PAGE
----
Uncooperative Team Member

Has anyone every had a team member that just likes to argue about everything? How do you get a student that brings down the team while trying to bring themselves up? We don’t want to kick anyone off the team, but we have lost almost a week of build time because of one team members constant arguing, uncooperativeness and many of our team members are ready to quit the team because of one student’s behavior…

Positive reinforcement and team unity usually will pull the team back in line. If you have one person who is arguing all the time, establish a team rule that all discussion can only contain items that will get you closer to bag. Then dissenting opinions (often dissenting opinions can make the robot and the team better so listen carefully) have to be defended and voted by the entire team. Gentle reminders that only constructive comments are allowed will get you back on track. When a team decision is made, that is the direction the TEAM has chosen. A team is a sum of it’s members.
Please include adults in your discussions. There are times when a vocal student has a reason for their attitude. Adults are better trained to recognize when such issues might exist and how to handle them. I know that some of the most difficult students become better adults when they are on a FIRST Team.

Thanks for the reply. This one student in particular wants to do everything by themselves, and does projects incorrectly. When something is fixed, they get mad about it. They have gone to the school principal other higher-ups multiple times and won’t listen to any of our mentors or youth leaders at this point. Is there a way that you explain to these students that they need to work better with the team?

Best thing to do we found, is to take that student aside, speak to him/her directly, and state how the team feels and etc. Then take a day or even an hour off and do a team-building event like dodgeball, basketball, board games, etc to take their minds off building for 2 seconds and to re-focus on the next 3 weeks of building.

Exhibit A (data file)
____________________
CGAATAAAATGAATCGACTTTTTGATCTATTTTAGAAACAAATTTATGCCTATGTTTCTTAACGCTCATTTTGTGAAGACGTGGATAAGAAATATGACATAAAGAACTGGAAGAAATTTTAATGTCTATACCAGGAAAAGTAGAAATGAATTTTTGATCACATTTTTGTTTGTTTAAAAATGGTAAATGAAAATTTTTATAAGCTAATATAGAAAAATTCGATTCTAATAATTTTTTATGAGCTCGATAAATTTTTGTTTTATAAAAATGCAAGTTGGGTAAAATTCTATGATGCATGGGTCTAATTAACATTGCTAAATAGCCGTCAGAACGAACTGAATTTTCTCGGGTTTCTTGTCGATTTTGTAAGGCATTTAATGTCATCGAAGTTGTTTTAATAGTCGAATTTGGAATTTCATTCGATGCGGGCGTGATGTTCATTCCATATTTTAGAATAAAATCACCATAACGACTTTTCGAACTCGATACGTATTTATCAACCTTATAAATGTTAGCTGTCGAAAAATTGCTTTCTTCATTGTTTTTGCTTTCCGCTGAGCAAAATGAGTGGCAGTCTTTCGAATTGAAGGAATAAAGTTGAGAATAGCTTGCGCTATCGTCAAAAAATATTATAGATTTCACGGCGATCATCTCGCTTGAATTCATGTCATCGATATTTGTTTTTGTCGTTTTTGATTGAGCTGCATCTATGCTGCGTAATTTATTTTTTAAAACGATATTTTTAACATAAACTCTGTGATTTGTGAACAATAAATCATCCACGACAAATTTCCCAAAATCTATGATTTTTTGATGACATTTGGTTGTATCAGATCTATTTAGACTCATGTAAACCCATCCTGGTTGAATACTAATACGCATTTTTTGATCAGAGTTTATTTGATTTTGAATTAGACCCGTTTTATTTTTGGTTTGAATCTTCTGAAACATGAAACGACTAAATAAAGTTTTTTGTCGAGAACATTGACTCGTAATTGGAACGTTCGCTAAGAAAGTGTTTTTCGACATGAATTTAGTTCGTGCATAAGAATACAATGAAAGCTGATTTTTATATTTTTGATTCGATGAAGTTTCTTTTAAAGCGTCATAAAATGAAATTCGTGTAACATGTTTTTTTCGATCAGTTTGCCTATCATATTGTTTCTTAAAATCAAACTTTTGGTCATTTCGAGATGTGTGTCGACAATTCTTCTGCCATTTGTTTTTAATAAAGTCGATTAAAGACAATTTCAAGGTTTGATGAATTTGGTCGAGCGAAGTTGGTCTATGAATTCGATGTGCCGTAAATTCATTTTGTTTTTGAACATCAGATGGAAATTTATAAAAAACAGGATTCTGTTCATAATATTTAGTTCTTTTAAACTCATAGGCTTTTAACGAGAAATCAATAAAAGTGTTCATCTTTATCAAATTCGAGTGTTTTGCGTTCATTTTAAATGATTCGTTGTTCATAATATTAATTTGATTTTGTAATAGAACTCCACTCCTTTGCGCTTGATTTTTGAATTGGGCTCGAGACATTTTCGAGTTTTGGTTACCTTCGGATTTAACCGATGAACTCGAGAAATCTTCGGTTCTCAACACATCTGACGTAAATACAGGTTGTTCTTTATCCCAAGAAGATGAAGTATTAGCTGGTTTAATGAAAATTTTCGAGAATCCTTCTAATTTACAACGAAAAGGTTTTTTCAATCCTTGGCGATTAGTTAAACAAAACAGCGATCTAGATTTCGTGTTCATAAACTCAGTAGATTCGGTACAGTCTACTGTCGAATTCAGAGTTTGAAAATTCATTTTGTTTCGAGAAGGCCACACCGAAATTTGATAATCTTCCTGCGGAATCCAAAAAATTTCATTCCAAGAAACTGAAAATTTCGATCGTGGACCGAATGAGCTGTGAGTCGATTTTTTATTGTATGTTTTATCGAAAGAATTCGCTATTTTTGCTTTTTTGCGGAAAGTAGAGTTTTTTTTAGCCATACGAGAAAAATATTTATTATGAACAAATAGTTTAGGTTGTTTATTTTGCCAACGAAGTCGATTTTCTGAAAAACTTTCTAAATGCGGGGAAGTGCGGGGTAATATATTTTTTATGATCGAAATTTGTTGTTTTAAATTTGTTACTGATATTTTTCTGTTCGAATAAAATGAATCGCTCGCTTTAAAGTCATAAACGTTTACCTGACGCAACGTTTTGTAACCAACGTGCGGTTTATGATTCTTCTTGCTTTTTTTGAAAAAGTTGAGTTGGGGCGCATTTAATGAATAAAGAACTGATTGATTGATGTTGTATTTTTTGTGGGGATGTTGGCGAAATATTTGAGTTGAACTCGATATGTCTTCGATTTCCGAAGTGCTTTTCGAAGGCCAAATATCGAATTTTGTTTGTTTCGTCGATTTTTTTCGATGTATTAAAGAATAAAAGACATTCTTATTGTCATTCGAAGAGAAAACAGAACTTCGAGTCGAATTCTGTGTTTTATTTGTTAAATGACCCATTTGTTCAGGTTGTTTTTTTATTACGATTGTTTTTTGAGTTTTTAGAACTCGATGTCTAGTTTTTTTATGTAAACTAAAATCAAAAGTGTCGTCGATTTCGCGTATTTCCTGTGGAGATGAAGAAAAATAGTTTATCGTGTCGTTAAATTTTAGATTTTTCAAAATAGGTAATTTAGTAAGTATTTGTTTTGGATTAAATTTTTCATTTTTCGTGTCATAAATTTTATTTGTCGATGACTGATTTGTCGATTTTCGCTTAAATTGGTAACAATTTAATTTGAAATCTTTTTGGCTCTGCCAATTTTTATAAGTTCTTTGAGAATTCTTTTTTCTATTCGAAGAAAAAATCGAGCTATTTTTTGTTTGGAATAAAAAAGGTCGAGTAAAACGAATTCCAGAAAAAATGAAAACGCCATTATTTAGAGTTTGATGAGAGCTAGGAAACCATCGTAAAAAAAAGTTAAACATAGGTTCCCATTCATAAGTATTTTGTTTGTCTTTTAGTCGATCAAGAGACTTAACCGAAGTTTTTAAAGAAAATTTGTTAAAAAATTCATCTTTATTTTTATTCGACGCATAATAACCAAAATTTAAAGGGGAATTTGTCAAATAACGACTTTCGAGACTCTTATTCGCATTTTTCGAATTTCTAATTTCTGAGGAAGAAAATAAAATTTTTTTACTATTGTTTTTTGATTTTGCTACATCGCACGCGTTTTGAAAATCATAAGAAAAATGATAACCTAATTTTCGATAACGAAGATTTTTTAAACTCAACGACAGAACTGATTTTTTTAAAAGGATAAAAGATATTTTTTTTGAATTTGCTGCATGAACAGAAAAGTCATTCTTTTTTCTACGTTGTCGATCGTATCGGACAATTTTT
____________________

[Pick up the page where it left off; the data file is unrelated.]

If fellow students/leadership cannot get the student in question in line, then a mentor should speak with them privately.

If the mentor intervention does not work, the mentor should talk with the the parents of the student. Last year I had to tell a parent that their student wasn’t ready for the commitment of an FRC team (i.e. showing up regularly, working with others in a constructive manner, and staying on task).

Being on a FRC isn’t a right but a privilege. It could also be the most important learning experience in the life of this student if this behavior isn’t tolerated. Chances are they’ve been able to get away with this “me first” behavior for a long time but it needs to stop. It wouldn’t be okay in a workplace so the sooner this student learns good team habits the better. I’d schedule an intervention where the conditions of future participation on the team are laid out clearly and stick to them. Otherwise this is going to be an unpleasant experience for everyone.

That’s good. I would suggest having 2 mentors for the conversation with the student to avoid any misunderstanding of what was said, and to have an impartial observer there.

I think that you need to look at what is best for the team as a whole and what fosters the most productive learning environment. If the student in question is arguing and disenfranchising other productive members of the team then you are letting one person harm the rest.

A great principal to use when talking about an ethical question like this is utilitarianism: the greatest good for the greatest number of people. In this case what is good for the single student, letting them continue as they are, is harmful to the greater number of other team members that are being harmed by their behavior.

If the student in question has been addressed by both mentors and student leadership about the issues at hand in order to try and encourage a more conducive atmosphere toward progress, and the problem persist. Then I believe it would be time to look into options for removal from the team. As much as FIRST encourages inclusiveness of all people in learning STEAM, when a single individual is harming the same principals that you are trying to espouse then its time to rectify the problem.